BusinessDay

Nigeria’s open defecation-free goal at risk as 46m citizens still lack toilet access

As the world celebrates World Toilet Day, the United Nations Children’s Fund (UNICEF) recently revealed that Nigeria has not made progress over the last two years in the fight against open defecation as 46 million Nigerians still lack access to toilet facilities and engage in the practice.

Nigeria set a target to end open defecation by 2025. In November 2018, President Muhammadu Buhari declared a state of emergency in the water, sanitation, and hygiene (WASH) sector and launched a National Action Plan tagged ‘Clean Nigeria: Use the Toilet’ to jump-start the country’s journey towards becoming open defecation-free.

But, the rate of open defecation in Nigeria has remained steady at 23 percent, according to UNICEF. So far, only 71 out of Nigeria’s 774 local government areas are now declared ‘open defecation-free. The states with the highest number of ‘open defecation-free LGAs are Katsina, Jigawa and Benue – with 21, 18 and 9, respectively.

Currently, the states with the highest rates of open defecation are Kwara, Plateau, and Ebonyi. Those with the lowest rates are Abia, Zamfara, and Akwa Ibom.

Findings also show that many states are yet to develop their state Action Plan on open defecation which is stalling progress. Experts say progress is slow and the goal not be achieved until the Nigerian government takes consistent, deliberate actions.

In October 2019, Nigeria overtook India with a population almost seven times bigger and a land area three-and-a-half times bigger than Nigeria, to become the number one open defecation nation globally. Suleiman Adamu, former minister of Water Resources, described the situation as a “national shame’’.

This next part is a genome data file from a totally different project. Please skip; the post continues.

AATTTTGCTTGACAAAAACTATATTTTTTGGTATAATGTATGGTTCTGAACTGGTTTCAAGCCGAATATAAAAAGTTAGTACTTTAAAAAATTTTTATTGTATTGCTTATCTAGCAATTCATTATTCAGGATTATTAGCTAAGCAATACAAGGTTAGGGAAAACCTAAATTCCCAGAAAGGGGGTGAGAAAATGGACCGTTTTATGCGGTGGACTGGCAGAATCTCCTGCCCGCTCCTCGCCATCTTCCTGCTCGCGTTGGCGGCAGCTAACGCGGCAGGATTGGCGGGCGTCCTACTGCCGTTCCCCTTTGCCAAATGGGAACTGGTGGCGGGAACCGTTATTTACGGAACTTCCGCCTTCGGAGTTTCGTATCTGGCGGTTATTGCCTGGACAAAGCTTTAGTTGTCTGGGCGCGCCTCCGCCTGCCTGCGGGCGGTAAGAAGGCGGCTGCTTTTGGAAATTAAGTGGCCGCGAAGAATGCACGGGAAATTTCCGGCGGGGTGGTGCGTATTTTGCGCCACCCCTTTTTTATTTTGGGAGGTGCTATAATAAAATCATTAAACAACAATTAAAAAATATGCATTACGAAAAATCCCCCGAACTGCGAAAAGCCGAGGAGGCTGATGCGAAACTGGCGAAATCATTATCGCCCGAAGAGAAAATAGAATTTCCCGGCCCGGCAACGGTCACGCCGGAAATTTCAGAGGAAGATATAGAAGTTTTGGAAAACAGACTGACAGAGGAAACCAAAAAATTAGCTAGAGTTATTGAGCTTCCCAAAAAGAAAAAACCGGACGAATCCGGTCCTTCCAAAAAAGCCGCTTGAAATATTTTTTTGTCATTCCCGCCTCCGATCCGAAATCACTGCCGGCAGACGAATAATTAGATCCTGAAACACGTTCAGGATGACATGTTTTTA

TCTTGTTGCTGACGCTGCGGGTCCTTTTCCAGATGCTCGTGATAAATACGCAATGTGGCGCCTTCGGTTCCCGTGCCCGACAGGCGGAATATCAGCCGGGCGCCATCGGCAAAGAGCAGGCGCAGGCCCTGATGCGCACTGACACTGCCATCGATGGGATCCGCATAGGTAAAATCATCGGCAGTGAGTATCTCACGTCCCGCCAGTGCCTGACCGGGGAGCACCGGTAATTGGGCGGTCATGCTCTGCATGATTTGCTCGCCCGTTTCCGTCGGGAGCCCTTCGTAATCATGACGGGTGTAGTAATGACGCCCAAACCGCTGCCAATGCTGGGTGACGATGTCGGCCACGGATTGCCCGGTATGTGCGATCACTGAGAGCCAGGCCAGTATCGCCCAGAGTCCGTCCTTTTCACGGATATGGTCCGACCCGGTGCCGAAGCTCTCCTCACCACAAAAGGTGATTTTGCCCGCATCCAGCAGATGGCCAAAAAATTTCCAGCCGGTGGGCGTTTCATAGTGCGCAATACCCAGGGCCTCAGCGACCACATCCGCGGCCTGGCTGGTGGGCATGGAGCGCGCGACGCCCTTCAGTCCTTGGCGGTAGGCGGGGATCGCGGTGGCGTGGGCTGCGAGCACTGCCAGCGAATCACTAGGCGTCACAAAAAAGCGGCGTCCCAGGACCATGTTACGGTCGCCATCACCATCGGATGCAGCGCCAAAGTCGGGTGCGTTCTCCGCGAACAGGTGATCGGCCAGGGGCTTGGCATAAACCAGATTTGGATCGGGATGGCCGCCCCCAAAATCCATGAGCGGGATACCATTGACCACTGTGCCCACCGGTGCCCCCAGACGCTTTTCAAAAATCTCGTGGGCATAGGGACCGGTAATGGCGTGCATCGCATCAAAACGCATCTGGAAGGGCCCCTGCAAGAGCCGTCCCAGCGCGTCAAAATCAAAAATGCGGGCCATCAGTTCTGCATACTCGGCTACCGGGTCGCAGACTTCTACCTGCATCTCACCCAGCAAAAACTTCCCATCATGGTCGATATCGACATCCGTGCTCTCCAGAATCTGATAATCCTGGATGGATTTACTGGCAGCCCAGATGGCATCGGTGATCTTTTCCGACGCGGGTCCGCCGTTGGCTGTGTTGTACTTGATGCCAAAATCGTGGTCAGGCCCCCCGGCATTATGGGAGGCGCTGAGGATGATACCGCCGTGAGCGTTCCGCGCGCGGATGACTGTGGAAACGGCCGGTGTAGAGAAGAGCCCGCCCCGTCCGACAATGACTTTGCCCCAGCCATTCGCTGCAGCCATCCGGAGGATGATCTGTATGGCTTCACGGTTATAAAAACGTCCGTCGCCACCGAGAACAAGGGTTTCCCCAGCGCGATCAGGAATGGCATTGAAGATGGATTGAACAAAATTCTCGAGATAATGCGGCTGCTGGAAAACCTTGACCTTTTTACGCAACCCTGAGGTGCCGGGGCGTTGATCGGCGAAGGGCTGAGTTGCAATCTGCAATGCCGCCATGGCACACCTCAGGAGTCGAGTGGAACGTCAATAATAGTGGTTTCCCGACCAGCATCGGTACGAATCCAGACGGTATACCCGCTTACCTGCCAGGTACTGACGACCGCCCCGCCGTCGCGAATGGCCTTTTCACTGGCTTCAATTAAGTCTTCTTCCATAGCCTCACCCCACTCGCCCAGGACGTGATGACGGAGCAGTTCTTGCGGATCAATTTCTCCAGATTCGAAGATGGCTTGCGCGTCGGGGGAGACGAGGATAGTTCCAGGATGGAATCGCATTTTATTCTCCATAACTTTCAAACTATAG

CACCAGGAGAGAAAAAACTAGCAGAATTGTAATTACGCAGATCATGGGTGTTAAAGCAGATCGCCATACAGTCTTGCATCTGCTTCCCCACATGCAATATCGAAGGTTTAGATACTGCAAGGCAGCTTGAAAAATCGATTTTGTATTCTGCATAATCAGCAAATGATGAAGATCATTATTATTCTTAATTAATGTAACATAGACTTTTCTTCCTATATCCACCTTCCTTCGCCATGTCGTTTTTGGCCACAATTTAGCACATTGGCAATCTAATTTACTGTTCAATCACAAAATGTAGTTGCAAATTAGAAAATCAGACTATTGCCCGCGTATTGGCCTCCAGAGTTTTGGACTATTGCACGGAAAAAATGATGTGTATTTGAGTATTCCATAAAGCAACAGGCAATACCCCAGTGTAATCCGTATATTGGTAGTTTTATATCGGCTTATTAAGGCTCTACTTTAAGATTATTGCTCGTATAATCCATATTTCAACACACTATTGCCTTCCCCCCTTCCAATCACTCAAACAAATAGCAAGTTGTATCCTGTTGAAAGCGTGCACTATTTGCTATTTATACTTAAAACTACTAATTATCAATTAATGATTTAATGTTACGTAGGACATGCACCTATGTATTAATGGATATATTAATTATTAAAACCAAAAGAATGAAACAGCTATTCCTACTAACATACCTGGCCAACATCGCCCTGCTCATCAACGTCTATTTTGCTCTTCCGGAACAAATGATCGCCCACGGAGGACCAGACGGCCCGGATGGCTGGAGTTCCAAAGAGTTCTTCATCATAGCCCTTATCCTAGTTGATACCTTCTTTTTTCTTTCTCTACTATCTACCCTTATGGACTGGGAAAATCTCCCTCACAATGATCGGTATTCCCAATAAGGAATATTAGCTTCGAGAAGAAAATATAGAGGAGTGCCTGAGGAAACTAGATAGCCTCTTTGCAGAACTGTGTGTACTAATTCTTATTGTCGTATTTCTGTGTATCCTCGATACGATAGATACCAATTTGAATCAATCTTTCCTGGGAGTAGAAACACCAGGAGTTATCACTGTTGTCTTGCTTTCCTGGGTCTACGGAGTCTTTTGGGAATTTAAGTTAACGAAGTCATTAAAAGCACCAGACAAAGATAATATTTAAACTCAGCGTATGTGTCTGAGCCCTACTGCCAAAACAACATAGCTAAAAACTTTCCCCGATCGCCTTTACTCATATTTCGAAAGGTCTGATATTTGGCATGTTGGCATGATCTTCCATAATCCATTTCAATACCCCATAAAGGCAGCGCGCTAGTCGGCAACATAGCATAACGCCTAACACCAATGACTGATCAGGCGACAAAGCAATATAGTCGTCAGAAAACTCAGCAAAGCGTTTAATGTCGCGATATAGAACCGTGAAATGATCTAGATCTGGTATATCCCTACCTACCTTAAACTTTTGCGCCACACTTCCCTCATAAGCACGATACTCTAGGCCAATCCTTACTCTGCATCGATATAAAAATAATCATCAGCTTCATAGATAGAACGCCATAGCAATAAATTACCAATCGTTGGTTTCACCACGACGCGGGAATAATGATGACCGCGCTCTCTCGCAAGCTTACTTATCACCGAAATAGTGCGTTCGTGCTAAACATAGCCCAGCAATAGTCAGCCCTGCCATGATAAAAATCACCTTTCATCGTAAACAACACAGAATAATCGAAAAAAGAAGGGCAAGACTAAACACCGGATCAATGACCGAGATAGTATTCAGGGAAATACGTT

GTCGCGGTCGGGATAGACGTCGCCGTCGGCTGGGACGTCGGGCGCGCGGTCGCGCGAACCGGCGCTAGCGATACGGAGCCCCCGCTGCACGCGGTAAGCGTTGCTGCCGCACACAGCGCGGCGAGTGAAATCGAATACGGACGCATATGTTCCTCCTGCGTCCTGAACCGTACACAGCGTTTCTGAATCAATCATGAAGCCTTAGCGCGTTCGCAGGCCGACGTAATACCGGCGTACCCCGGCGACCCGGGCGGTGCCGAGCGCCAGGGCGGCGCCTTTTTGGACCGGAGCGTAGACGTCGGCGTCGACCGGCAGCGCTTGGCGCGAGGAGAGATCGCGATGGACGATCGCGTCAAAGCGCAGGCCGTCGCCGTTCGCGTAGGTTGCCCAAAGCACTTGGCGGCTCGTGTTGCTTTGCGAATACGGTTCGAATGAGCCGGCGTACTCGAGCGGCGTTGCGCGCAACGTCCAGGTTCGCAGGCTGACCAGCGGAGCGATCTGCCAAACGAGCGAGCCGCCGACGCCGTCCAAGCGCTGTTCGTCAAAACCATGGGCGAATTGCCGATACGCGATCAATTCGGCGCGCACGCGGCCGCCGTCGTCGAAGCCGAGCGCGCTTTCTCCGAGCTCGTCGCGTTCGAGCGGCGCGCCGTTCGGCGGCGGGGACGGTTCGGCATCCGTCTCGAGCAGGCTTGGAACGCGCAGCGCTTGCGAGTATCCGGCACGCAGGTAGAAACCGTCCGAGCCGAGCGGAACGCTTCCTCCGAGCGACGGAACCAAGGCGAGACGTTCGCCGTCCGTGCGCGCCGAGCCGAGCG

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But, apart from bringing a negative social stigma to Nigeria, which is touted as the Giant of Africa, open defecation also poses environmental, health and economic problems for Nigeria and its citizens. It exposes children and adults to critical health problems like diarrhoea which leads to untimely deaths.

Data from UNICEF show that about 102,000 children under the age of 5 lose their lives to diarrhoea every year.

Nigeria also loses about N455 billion (1.3 percent) of her Gross Domestic Product (GDP) yearly to poor access to sanitation and open defecation alone costs Nigeria over US$1bn a year, according to a World Bank Report.

The UNICEF Water Sanitation and Hygiene (WASH) Manager in Maiduguri, Mamita Thakkar, disclosed that Nigeria needs to invest about N1.9 trillion to address WASH problems and end open defecation by 2025.

He disclosed this recently at a media dialogue organised by UNICEF in collaboration with the Childs Rights Bureau (CRIB) of the Federal Ministry of Information and Culture in Maiduguri, Borno State.

Peter Hawkins, UNICEF Representative in Nigeria said more needs to be done to ensure that all Nigerians have access to safe toilets and that “we shift closer to ending open defecation across the country.”

“With the Clean Nigeria campaign, we are making strong efforts – but the whole country needs to put their full weight behind this campaign. We cannot afford to fail – ending open defecation is crucial to making progress in so many other areas, including health,” Hawkins said.

He stressed that the importance of adequate and safe sanitation and proper hand hygiene practices cannot be overstated, explaining that it helps prevent illnesses that impact families’ livelihoods, and more importantly, take the lives of far too many children.

We can and must achieve an open defecation-free Nigeria by 2025,” Hawkins stressed.

UNICEF, however, notes that Nigeria is making some progress in improving access to WASH services to its population, with 75 percent of Nigerians having access to basic drinking water services – up from 70 percent in 2019. The agency said access to sanitation facilities also increased modestly, from 44 percent to 46 percent over the same period.

The World Bank also disclosed that investing in Sanitation has huge market potential for Nigeria, explaining that if the 46 million people that defecate in the open at present opt for toilets, the demand for material and labour, on a conservative estimate, will work out to N1250bn.

Meanwhile, Clement Adams, who is in charge of UNICEF Maiduguri office, informed that the organisation had supported state governments in the North East with the construction and rehabilitation of 4,752 and 2,976 toilets respectively across Internally displaced Persons (IDP) camps and communities, adding that about 200 sites had been supported with hand pump boreholes.

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